Being engaged even on a small level in pulling down deep heaven is no mere trifling. It requires a soldierly mindset mixed with childlike mirth as we place one foot in front of the other up the tree, climbing ’til we reach the tippy top.  The climb down may be harder…carrying what we have gathered there from the heavens, and then summoning the courage to share it with others.  It requires miles and miles of walking or riding on a donkey to an unfamiliar town, to give birth to our heaven-sent burden in less than ideal surroundings and circumstances.  We are to write, draw, paint, make music in and around our messy lives.  None of it seems to go the way we imagined or think it should. I have a hunch Mary, the mother of Jesus, may have thought this as well. Yet we are to continue on this journey, like Mary and Joseph, until it is time.  Time for what heaven wants to bring to us and through us, be it a babe, a sonnet, a drawing, a song.

May we have the martial spirit of Mary in our hearts and daily lives this season.  May we be encouraged by the thought that our exhaustion in creative endeavors is due to the fact that we are in the fight: the calling and work of pulling down deep heaven.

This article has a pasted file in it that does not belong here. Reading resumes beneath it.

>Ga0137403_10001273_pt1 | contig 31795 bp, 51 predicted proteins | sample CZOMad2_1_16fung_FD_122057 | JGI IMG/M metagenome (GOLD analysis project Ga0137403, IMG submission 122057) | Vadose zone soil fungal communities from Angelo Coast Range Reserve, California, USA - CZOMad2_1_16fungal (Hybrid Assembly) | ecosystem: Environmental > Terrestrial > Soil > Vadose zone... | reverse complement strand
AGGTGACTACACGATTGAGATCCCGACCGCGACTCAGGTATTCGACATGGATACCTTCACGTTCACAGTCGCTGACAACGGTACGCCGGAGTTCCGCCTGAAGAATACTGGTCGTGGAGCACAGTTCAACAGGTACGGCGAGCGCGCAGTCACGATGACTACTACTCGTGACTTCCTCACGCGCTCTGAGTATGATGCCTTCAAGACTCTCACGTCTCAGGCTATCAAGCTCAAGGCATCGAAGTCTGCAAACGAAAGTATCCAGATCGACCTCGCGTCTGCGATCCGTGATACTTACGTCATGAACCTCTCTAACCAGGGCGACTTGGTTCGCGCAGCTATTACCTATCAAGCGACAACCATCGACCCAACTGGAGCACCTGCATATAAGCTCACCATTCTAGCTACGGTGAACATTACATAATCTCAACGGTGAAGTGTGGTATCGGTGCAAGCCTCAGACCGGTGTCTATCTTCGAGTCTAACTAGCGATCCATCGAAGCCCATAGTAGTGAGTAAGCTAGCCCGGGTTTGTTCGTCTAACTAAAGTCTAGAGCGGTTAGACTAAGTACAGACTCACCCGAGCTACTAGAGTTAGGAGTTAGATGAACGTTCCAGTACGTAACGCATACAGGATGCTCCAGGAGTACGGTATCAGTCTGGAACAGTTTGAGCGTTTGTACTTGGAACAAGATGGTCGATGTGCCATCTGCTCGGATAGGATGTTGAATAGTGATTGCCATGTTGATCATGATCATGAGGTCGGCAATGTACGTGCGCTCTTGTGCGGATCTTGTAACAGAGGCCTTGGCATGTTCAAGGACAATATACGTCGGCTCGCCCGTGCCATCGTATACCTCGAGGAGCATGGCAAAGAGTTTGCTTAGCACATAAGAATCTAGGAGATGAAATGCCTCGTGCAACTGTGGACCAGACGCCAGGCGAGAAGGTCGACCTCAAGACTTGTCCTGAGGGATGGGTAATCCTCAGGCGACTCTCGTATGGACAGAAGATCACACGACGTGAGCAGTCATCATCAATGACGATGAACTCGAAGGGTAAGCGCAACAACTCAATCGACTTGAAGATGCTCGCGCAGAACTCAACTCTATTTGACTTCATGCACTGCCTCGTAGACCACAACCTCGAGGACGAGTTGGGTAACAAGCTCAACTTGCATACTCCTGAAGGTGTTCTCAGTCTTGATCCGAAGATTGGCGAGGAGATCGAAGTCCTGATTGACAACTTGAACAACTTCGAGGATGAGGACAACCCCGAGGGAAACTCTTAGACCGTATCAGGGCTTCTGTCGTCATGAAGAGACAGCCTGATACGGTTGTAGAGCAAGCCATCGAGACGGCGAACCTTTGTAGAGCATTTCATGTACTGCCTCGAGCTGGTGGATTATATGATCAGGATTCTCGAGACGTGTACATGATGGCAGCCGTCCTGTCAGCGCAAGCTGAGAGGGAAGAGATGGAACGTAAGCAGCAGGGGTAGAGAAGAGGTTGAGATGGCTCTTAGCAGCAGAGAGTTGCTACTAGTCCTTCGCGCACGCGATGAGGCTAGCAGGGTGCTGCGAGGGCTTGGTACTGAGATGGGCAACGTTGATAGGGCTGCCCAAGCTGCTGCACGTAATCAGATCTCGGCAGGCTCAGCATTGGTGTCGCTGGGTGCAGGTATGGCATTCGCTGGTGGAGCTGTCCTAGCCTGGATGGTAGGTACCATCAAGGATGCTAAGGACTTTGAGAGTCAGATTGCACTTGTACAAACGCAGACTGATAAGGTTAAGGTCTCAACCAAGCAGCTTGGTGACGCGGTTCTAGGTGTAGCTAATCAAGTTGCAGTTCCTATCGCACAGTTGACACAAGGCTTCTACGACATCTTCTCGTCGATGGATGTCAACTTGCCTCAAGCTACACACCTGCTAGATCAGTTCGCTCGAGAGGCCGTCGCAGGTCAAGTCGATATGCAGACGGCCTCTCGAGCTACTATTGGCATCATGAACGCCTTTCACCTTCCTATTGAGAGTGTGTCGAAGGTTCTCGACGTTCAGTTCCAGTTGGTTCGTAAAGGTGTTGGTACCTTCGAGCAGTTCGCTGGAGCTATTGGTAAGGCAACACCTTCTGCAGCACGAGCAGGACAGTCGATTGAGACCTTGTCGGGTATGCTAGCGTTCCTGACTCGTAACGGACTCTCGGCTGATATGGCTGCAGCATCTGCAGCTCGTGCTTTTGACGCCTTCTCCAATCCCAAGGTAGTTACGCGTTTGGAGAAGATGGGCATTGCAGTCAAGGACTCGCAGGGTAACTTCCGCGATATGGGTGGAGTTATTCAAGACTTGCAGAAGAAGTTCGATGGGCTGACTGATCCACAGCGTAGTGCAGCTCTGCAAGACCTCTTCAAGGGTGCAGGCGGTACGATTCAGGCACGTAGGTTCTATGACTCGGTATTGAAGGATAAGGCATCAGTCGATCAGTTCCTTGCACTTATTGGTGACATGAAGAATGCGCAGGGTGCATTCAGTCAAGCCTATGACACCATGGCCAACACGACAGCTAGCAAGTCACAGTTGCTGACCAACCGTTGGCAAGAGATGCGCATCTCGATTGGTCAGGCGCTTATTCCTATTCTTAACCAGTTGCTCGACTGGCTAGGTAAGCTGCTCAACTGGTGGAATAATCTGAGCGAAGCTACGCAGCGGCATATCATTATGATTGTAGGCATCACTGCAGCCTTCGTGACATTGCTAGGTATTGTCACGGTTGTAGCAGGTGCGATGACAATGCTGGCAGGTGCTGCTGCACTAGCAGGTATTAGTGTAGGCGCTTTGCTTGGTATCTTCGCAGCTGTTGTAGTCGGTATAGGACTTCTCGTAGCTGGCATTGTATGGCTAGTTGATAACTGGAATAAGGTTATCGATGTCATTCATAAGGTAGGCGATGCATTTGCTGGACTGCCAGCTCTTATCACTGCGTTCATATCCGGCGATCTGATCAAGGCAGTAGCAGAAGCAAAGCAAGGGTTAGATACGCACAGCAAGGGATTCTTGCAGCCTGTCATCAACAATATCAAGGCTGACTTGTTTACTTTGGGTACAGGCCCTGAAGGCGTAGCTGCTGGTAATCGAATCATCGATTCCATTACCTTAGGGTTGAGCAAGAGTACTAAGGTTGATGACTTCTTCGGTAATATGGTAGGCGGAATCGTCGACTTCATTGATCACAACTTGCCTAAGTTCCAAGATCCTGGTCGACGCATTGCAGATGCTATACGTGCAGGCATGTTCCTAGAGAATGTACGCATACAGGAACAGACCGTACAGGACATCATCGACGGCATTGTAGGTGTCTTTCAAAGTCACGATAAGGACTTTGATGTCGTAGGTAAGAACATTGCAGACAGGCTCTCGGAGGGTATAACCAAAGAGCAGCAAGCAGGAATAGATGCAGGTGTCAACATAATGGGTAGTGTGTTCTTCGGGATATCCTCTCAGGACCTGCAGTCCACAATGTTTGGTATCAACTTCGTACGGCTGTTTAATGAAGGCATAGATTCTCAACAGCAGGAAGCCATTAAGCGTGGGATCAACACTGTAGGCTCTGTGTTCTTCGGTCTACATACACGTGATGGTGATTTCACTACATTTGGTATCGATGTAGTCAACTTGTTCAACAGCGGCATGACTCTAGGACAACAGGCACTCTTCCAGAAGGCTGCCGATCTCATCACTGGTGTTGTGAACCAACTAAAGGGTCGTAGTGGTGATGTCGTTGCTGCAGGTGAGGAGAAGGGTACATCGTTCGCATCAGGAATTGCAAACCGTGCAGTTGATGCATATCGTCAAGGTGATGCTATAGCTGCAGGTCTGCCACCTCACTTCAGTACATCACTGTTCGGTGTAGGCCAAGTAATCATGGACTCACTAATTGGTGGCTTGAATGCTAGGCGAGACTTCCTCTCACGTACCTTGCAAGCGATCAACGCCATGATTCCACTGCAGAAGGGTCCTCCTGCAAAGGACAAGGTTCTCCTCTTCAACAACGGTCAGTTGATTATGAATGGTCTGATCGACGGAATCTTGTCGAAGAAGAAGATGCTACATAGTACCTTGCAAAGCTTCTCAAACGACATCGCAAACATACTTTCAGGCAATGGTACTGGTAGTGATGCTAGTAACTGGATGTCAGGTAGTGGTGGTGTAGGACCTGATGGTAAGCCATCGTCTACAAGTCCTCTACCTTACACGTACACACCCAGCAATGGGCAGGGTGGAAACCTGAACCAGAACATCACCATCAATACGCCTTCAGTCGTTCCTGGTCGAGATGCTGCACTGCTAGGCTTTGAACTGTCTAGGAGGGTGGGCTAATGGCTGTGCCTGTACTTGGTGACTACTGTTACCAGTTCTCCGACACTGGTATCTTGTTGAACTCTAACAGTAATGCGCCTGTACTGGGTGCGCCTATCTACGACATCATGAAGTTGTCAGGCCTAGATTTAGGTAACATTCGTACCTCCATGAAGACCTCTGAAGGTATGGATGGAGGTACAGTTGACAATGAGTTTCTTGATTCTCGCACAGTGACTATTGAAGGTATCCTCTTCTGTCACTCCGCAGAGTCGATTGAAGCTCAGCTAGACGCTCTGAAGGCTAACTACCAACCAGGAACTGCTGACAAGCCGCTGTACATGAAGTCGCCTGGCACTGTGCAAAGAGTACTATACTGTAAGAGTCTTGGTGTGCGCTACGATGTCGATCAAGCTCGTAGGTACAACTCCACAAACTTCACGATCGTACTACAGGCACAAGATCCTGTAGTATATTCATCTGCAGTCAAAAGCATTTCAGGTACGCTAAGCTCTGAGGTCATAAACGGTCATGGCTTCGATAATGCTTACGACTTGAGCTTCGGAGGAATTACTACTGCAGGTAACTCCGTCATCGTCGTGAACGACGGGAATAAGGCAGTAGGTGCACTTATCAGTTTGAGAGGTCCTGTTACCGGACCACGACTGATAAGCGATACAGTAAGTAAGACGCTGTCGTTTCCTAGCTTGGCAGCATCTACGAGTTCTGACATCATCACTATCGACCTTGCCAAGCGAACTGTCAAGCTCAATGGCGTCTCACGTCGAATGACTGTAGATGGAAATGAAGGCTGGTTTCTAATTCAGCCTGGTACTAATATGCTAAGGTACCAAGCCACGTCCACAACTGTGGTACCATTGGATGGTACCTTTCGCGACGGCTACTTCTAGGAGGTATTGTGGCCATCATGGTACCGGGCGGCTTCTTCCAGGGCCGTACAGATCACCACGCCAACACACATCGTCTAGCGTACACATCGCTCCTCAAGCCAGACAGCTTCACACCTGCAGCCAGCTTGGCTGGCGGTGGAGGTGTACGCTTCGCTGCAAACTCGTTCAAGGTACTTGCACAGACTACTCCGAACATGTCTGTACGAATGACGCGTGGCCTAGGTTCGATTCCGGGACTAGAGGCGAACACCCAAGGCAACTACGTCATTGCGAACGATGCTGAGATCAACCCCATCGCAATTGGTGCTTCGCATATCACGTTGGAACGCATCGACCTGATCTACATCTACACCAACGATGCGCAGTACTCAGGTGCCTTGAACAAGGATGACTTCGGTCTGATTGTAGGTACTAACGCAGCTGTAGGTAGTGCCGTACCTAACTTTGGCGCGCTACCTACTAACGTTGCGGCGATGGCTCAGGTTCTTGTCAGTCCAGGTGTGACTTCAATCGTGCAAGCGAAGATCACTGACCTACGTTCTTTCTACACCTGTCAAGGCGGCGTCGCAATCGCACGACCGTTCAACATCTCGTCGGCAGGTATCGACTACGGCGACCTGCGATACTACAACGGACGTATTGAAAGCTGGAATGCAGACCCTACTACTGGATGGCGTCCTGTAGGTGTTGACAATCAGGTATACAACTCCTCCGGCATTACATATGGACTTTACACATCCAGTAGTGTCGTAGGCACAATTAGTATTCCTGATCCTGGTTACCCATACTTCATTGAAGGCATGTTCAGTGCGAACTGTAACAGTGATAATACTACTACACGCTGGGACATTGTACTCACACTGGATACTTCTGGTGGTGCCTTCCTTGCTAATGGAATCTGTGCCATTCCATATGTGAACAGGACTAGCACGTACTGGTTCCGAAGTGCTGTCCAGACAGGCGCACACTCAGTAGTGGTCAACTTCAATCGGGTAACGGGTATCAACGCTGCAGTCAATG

I wrote the above several days before Friday, December 14th, the day someone entered a school in Connecticut with the express purpose of killing.  Children, adults, his aim was all.  If ever there was proof that a battle is going on, and that we need to engage in that battle to bring down the light of Deep Heaven to shine in these dark days, it is now.

Rise up, oh Artists of all kinds…Rise up and wage battle with the darkness! For we do not fight in vain!


*If you missed Part 1 of this series and would like to read it, click here.

0 thoughts on “Pulling Down Deep Heaven: Part 2

  1. Caroline says:

    One day, to paraphrase the bible, the barrels of guns will be beaten into something more useful. Until then we need to pray for those who need comforting, and send them all our love, and all work towards a future where guns have no place,and children can live their lives without the shadow of firearms.
    This tragedy has touched everyone and suddenly made the world colder, poorer and more frightening.

  2. Liz Adams says: